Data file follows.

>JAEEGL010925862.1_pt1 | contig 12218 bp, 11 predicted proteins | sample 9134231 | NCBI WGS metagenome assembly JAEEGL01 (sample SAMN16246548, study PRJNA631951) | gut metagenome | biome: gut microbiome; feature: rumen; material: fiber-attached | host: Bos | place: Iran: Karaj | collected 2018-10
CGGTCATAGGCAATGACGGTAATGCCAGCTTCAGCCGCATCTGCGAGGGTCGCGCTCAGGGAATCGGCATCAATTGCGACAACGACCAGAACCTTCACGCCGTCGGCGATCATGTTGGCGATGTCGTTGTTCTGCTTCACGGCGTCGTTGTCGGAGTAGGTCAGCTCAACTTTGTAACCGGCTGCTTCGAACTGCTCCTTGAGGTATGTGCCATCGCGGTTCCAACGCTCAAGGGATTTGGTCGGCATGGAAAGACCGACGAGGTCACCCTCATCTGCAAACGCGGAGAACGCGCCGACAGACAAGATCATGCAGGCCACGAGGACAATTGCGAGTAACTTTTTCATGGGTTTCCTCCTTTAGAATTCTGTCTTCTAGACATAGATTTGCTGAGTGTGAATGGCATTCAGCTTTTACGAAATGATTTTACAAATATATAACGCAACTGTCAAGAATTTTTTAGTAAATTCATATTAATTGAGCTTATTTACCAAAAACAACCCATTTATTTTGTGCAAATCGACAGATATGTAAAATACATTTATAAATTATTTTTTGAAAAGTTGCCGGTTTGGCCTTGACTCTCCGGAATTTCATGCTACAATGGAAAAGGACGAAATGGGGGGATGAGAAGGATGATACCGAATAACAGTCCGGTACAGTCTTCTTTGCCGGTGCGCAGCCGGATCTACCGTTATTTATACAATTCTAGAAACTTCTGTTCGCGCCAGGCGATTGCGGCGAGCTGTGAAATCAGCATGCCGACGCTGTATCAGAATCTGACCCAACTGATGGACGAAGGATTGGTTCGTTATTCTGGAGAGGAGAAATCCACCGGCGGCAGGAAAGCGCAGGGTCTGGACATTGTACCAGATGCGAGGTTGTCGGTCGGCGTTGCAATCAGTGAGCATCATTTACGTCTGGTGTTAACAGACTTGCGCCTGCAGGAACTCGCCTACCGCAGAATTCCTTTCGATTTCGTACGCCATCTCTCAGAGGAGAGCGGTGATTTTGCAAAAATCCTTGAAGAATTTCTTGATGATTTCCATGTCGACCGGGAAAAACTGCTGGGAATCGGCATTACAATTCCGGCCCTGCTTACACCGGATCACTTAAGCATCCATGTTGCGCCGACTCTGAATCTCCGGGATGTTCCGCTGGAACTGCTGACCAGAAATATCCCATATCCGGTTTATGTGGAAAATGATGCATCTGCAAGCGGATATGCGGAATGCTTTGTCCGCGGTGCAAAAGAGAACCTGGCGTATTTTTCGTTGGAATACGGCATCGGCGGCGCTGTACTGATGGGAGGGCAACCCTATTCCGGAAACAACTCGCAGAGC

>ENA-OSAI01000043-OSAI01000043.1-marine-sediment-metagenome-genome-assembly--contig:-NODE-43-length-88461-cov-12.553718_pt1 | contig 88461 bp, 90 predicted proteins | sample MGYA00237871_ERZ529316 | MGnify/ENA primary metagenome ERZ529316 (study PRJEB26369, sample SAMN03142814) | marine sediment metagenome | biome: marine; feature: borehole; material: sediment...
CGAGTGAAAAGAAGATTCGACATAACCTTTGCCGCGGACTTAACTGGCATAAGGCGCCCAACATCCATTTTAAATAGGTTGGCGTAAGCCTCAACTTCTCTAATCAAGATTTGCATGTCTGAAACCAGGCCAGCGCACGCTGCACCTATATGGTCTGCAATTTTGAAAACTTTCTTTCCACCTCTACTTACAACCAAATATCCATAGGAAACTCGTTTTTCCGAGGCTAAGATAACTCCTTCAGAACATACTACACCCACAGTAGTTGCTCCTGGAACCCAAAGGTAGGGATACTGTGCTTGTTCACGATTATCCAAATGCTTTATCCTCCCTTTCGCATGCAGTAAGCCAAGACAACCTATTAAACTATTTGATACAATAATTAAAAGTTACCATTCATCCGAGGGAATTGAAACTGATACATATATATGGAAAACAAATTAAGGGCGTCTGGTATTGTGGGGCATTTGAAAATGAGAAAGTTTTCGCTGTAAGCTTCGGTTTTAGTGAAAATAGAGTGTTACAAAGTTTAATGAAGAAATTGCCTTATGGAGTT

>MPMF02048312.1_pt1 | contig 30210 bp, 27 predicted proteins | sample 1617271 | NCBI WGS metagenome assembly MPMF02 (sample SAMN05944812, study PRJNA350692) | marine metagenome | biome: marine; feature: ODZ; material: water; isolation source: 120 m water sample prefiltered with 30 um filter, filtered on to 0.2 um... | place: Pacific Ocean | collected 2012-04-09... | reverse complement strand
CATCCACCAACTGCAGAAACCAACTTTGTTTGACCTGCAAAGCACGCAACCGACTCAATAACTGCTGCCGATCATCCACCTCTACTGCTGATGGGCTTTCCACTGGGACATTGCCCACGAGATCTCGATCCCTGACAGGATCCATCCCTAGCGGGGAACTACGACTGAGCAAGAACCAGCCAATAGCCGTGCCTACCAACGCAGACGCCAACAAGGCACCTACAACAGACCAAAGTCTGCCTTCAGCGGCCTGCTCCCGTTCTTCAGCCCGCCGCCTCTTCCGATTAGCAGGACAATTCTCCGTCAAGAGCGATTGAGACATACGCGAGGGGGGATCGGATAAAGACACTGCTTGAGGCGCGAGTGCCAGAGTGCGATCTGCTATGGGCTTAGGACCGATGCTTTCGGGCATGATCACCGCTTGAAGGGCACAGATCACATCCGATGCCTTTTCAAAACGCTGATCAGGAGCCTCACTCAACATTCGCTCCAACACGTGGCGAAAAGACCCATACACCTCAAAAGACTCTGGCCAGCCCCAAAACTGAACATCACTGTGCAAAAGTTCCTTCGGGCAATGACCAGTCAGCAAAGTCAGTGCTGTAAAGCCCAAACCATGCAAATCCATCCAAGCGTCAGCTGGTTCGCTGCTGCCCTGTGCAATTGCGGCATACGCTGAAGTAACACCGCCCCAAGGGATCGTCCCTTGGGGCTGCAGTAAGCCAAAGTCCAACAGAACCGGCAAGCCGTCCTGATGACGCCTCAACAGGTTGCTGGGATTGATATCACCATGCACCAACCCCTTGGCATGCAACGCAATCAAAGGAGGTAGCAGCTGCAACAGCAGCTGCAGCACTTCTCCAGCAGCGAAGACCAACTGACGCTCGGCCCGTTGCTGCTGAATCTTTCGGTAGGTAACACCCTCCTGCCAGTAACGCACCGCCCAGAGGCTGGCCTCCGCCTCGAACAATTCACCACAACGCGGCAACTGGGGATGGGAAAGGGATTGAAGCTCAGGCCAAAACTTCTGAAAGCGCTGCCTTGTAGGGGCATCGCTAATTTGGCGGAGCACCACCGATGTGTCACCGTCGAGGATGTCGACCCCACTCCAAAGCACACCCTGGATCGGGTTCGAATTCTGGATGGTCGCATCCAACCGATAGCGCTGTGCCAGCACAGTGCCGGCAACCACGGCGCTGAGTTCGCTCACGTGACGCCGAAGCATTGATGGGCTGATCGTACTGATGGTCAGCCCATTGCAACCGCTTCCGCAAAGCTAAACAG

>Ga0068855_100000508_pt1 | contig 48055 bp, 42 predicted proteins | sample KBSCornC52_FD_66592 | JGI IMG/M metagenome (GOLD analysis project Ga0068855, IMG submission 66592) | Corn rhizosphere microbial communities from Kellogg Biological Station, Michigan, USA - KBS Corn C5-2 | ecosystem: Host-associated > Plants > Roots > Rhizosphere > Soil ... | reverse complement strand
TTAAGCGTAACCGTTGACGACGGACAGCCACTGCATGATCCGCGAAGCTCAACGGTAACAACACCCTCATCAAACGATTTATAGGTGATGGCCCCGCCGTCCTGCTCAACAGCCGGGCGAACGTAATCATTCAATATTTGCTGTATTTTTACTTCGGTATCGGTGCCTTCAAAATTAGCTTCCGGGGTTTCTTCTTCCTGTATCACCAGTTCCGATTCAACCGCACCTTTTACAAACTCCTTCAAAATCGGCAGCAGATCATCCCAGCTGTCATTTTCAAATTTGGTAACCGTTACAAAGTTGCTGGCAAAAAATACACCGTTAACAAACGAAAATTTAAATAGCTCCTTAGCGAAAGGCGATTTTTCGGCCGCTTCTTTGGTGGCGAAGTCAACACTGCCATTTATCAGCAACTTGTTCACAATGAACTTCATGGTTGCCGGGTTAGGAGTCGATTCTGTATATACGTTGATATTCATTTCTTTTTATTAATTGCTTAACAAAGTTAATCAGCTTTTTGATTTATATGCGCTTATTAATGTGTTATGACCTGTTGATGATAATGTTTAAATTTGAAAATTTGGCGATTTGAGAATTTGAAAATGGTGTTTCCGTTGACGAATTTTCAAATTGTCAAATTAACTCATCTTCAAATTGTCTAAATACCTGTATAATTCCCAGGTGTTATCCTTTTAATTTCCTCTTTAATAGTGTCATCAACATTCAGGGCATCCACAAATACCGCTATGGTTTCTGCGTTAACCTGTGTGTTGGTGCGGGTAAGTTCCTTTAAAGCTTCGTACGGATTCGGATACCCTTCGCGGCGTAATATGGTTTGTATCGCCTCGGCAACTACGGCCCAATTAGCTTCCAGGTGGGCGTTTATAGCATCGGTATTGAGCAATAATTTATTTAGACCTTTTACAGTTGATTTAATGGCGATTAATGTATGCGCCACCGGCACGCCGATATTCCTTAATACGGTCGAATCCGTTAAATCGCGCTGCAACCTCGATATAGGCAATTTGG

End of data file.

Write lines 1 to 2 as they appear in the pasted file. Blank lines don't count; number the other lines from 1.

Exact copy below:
>JAEEGL010925862.1_pt1 | contig 12218 bp, 11 predicted proteins | sample 9134231 | NCBI WGS metagenome assembly JAEEGL01 (sample SAMN16246548, study PRJNA631951) | gut metagenome | biome: gut microbiome; feature: rumen; material: fiber-attached | host: Bos | place: Iran: Karaj | collected 2018-10
CGGTCATAGGCAATGACGGTAATGCCAGCTTCAGCCGCATCTGCGAGGGTCGCGCTCAGGGAATCGGCATCAATTGCGACAACGACCAGAACCTTCACGCCGTCGGCGATCATGTTGGCGATGTCGTTGTTCTGCTTCACGGCGTCGTTGTCGGAGTAGGTCAGCTCAACTTTGTAACCGGCTGCTTCGAACTGCTCCTTGAGGTATGTGCCATCGCGGTTCCAACGCTCAAGGGATTTGGTCGGCATGGAAAGACCGACGAGGTCACCCTCATCTGCAAACGCGGAGAACGCGCCGACAGACAAGATCATGCAGGCCACGAGGACAATTGCGAGTAACTTTTTCATGGGTTTCCTCCTTTAGAATTCTGTCTTCTAGACATAGATTTGCTGAGTGTGAATGGCATTCAGCTTTTACGAAATGATTTTACAAATATATAACGCAACTGTCAAGAATTTTTTAGTAAATTCATATTAATTGAGCTTATTTACCAAAAACAACCCATTTATTTTGTGCAAATCGACAGATATGTAAAATACATTTATAAATTATTTTTTGAAAAGTTGCCGGTTTGGCCTTGACTCTCCGGAATTTCATGCTACAATGGAAAAGGACGAAATGGGGGGATGAGAAGGATGATACCGAATAACAGTCCGGTACAGTCTTCTTTGCCGGTGCGCAGCCGGATCTACCGTTATTTATACAATTCTAGAAACTTCTGTTCGCGCCAGGCGATTGCGGCGAGCTGTGAAATCAGCATGCCGACGCTGTATCAGAATCTGACCCAACTGATGGACGAAGGATTGGTTCGTTATTCTGGAGAGGAGAAATCCACCGGCGGCAGGAAAGCGCAGGGTCTGGACATTGTACCAGATGCGAGGTTGTCGGTCGGCGTTGCAATCAGTGAGCATCATTTACGTCTGGTGTTAACAGACTTGCGCCTGCAGGAACTCGCCTACCGCAGAATTCCTTTCGATTTCGTACGCCATCTCTCAGAGGAGAGCGGTGATTTTGCAAAAATCCTTGAAGAATTTCTTGATGATTTCCATGTCGACCGGGAAAAACTGCTGGGAATCGGCATTACAATTCCGGCCCTGCTTACACCGGATCACTTAAGCATCCATGTTGCGCCGACTCTGAATCTCCGGGATGTTCCGCTGGAACTGCTGACCAGAAATATCCCATATCCGGTTTATGTGGAAAATGATGCATCTGCAAGCGGATATGCGGAATGCTTTGTCCGCGGTGCAAAAGAGAACCTGGCGTATTTTTCGTTGGAATACGGCATCGGCGGCGCTGTACTGATGGGAGGGCAACCCTATTCCGGAAACAACTCGCAGAGC